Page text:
5. Dick Prowess

  6. Cock Champion.

  7. Just thought of this one and Fiona insisted I post it: Pierce Hymen.

  8. Cock Walloper. Tally Wacker. And kudos to Fiona, I agree that the aforementioned PH should be shared with the world.

  9. Your own name is pretty darned manly, containing as it does both “Guy” and “Bud”. Not to mention “ziak”, which has a great cartoon fistfight sound effect quality. A name with MUSCLES!

  10. Someone stated recently that it was rather noirish. I’m not quite sure just what a “noirish” name is, but I’ll take his word for it. Actually I’m pretty attached to it, I like the fact that when googled there aren’t any other GBs to be found. So I pretty much own it. It’s pronounced the way it’s spelled, bud-zee-yak, but I think the native (Polish) pronunciation is boo-jacques. I sometimes sign off as Boo Jacques. Depending on who I’m talking to. But manly? Well, my voice is a baritone, my torso’s covered with hair, and I have acne scars. But I’m no badass, my bark’s worse than my bite. I got the Chinese Laundry book btw (enough navel-gazing). Re. Pierce, when I was a kid it was Buster Hymen. Pierce is a brilliant improvement on that.

  11. Brick Crumper
    Ham Basketball
    Noah Surrender

  12. Crumper is lovely!

    Hutch Ruffian; “Weapons” Grady; “Grassy” Gnole; Lon Gunman; Burt Uggly; GBH Pounder; Rip Sternum; Big Jock MacIzmo; Barry Concrete; Crud Gutters; Vag Pumper; Buck Gusset.

  13. Brent Crude, Tug Foundry, Brock Strikebreaker, Clout Savage, Bran Cornerman, Bing Herod

  14. Heh!

    Lunk Trouble; Brunt Fracture; Oof Parbroil; Strewth Brisbane; Scuff Mudflap; Grant Pendulum; Burly Oats; Clamp Raper; Gink Pizzle; Cosh Proby; Rutger Bulge; Pith Stoater.

  15. A veritable cornucopia of manly monickers… I knew you wouldn’t let us down.

  16. Just saw this on a boxing poster in THE MEMOIRS OF SHERLOCK HOLMES: Dick Freezer

  17. DICK FREEZER WAS REAL! He was active in the 1930’s. Shame on you, Sherlock Holmes art department, shame on you.

  18. Tsk. Borzage’s excellent Mannequin (not the one with Kim Cattrall) features a boxer called Swing Magoo. Which just makes me think of Tits Magee in Anchorman: The Legend of Ron Burgundy. Tits Magee would be a great name for a tough guy: he’d be daring people to laugh.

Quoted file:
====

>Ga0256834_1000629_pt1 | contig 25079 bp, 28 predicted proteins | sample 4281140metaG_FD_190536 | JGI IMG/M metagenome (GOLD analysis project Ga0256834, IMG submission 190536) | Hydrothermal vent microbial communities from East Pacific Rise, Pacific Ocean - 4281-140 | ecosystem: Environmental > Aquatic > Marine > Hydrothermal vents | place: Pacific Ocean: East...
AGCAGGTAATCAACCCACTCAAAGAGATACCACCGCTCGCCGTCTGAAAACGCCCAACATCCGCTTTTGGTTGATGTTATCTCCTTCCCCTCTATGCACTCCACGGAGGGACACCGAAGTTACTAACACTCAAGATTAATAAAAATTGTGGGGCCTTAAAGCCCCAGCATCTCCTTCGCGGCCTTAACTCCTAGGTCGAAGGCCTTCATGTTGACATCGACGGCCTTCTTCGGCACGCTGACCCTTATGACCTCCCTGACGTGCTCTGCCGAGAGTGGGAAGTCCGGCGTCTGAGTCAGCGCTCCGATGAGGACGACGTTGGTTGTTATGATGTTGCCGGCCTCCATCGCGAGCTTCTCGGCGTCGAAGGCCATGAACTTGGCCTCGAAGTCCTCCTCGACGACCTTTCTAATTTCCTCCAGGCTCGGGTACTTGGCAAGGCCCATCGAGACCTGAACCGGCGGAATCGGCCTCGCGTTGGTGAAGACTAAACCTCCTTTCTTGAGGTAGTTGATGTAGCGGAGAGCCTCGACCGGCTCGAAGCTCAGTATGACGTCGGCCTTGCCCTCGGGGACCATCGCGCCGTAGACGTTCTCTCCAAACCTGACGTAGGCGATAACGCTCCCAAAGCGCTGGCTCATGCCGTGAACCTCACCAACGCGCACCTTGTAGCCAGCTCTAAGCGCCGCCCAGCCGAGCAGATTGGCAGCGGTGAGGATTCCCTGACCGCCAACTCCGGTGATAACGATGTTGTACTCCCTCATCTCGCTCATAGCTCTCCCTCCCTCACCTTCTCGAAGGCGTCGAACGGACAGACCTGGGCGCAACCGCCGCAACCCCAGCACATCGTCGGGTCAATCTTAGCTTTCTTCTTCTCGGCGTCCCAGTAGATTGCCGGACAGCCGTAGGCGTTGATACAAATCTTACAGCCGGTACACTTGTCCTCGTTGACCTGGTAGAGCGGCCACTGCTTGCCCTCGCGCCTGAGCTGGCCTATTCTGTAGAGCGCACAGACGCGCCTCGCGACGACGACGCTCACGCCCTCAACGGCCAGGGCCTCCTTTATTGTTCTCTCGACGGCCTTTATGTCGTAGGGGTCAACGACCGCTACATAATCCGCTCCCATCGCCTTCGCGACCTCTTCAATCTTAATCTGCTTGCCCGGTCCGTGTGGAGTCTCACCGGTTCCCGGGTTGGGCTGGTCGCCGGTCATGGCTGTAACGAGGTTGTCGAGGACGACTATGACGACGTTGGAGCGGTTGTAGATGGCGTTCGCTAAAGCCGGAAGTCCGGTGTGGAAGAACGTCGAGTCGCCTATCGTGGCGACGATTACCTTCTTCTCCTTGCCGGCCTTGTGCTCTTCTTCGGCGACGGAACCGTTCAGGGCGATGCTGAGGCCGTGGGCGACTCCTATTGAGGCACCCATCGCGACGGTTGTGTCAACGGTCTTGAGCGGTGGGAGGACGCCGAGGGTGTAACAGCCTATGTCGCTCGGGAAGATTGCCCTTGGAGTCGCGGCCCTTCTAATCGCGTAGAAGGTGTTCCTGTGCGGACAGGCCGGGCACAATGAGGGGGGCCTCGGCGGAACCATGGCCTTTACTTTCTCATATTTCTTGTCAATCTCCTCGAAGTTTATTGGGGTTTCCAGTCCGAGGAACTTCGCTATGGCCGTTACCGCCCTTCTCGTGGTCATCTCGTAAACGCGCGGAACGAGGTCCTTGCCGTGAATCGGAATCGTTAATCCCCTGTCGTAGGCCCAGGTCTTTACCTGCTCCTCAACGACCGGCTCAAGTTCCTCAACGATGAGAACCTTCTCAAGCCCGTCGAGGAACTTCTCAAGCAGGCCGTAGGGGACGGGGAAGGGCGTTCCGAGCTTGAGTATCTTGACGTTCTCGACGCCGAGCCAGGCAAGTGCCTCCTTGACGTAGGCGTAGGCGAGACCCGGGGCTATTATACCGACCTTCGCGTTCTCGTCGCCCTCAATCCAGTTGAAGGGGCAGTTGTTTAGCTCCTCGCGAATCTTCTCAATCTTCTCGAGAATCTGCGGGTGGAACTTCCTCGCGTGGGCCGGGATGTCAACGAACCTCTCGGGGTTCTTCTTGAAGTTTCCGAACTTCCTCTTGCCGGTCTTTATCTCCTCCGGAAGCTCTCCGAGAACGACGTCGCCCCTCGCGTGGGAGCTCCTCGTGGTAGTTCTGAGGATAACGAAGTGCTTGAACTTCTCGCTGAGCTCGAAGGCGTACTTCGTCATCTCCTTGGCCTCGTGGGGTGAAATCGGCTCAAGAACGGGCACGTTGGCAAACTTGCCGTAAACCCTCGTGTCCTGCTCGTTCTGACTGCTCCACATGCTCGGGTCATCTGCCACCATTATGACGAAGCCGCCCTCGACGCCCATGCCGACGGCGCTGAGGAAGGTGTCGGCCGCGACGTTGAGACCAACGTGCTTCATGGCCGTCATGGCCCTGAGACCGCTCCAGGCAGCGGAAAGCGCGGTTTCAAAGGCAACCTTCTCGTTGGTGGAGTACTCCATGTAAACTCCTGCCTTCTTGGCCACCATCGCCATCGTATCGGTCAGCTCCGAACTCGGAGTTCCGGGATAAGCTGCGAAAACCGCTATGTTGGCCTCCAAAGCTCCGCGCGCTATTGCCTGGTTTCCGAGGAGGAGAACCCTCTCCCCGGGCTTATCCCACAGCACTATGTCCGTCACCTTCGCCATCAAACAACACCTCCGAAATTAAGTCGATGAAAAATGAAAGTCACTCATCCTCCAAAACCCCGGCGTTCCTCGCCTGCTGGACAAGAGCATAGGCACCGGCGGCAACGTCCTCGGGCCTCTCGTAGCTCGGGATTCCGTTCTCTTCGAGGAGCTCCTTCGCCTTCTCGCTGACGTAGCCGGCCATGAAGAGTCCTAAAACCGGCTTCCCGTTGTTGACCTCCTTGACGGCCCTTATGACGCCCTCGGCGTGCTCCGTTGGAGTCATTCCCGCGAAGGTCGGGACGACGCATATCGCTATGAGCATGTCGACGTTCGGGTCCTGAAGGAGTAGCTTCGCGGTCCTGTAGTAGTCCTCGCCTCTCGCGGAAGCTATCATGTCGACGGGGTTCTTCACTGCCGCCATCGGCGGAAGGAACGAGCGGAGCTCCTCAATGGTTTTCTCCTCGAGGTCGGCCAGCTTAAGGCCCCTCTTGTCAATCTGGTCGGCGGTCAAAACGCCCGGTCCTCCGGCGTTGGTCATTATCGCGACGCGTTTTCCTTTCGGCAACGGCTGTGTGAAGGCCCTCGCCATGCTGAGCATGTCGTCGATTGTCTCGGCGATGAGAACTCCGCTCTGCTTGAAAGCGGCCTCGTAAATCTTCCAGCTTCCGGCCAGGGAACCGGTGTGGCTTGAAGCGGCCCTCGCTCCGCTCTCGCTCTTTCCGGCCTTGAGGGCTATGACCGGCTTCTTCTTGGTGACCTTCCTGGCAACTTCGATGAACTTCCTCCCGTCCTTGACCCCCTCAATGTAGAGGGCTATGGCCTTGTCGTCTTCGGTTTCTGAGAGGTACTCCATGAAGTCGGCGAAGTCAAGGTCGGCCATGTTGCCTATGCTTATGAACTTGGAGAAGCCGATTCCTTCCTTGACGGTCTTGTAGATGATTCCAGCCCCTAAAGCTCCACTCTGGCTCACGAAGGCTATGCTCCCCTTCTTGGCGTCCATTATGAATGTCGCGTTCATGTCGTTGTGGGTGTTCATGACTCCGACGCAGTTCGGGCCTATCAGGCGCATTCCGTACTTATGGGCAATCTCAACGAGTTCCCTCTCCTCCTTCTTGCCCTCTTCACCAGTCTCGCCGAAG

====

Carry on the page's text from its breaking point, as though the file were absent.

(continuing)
19. Yeah right. Laugh at his name and run the risk of him mopping the floor with you. “Who did this to you?” “Tits. Ow.”

  20. Tony Williams Says:

    I’ve just found this thread and would like to second David E’s contention here. He is one of those lucky people who saw a good print, the one which may be showing in Australia in May. Also, like David C, my VHS copy is abysmal but the sound is not too bad.I’m expecting a “fair” copy of the silent version any day now.

  21. That would be interesting. Having just watched the silent version of Blackmail, which is excellent, I found it gave me a new respect for the talkie, which is mostly a silent movie with a few dialogue scenes added. Thunderbolt seems very much a sound film, with all kinds of sonic experiments thtoughout, so I’d be fascinated to see how it plays as a silent.

  22. Tony Williams Says:

    Good point. I first saw the silent BLACKMAIL at a BFI Hitichcock road show at Webster University St. Louis over a decade ago and now have a good copy. According to some Yorkshireman who wrote a letter to FOCUS ON FILM in 1970 following Claire Johnston’s review, he saw both versions in 1929. The sound one was shown in London while the silent one went round the regions and he stated the second part was certainly impressive in terms of the way Bancroft paces around his cell.

    What we really need is a non-Dietrich von Sternberg DVD set issued and, yes, you are right about the autobiography which is as distinctive as his cinematic achievements and not to be neglected but read in the appropriate way.

  23. Since nearly all Sternberg’s silents were made at Paramount, it ought to be easy to bring them all together. But it took ages for all the Sternberg Dietrichs to come out, and they’re still not together in a box set, so far as I know… so it doesn’t feel like there’s a great drive to do this.

    Please let me know what the pic quality is like on your silent Thunderbolt when you recieve it!

  24. Tony Williams Says:

    My bootlegger has already warned me that the quality is not good and if I had the sound version that was all I needed if I was looking for a good visual print. That’s why he threw it in free with a copy of NAZI AGENT.

  25. Oh well, should be worth seeing anyhow, and Nazi Agent is bound to be interesting.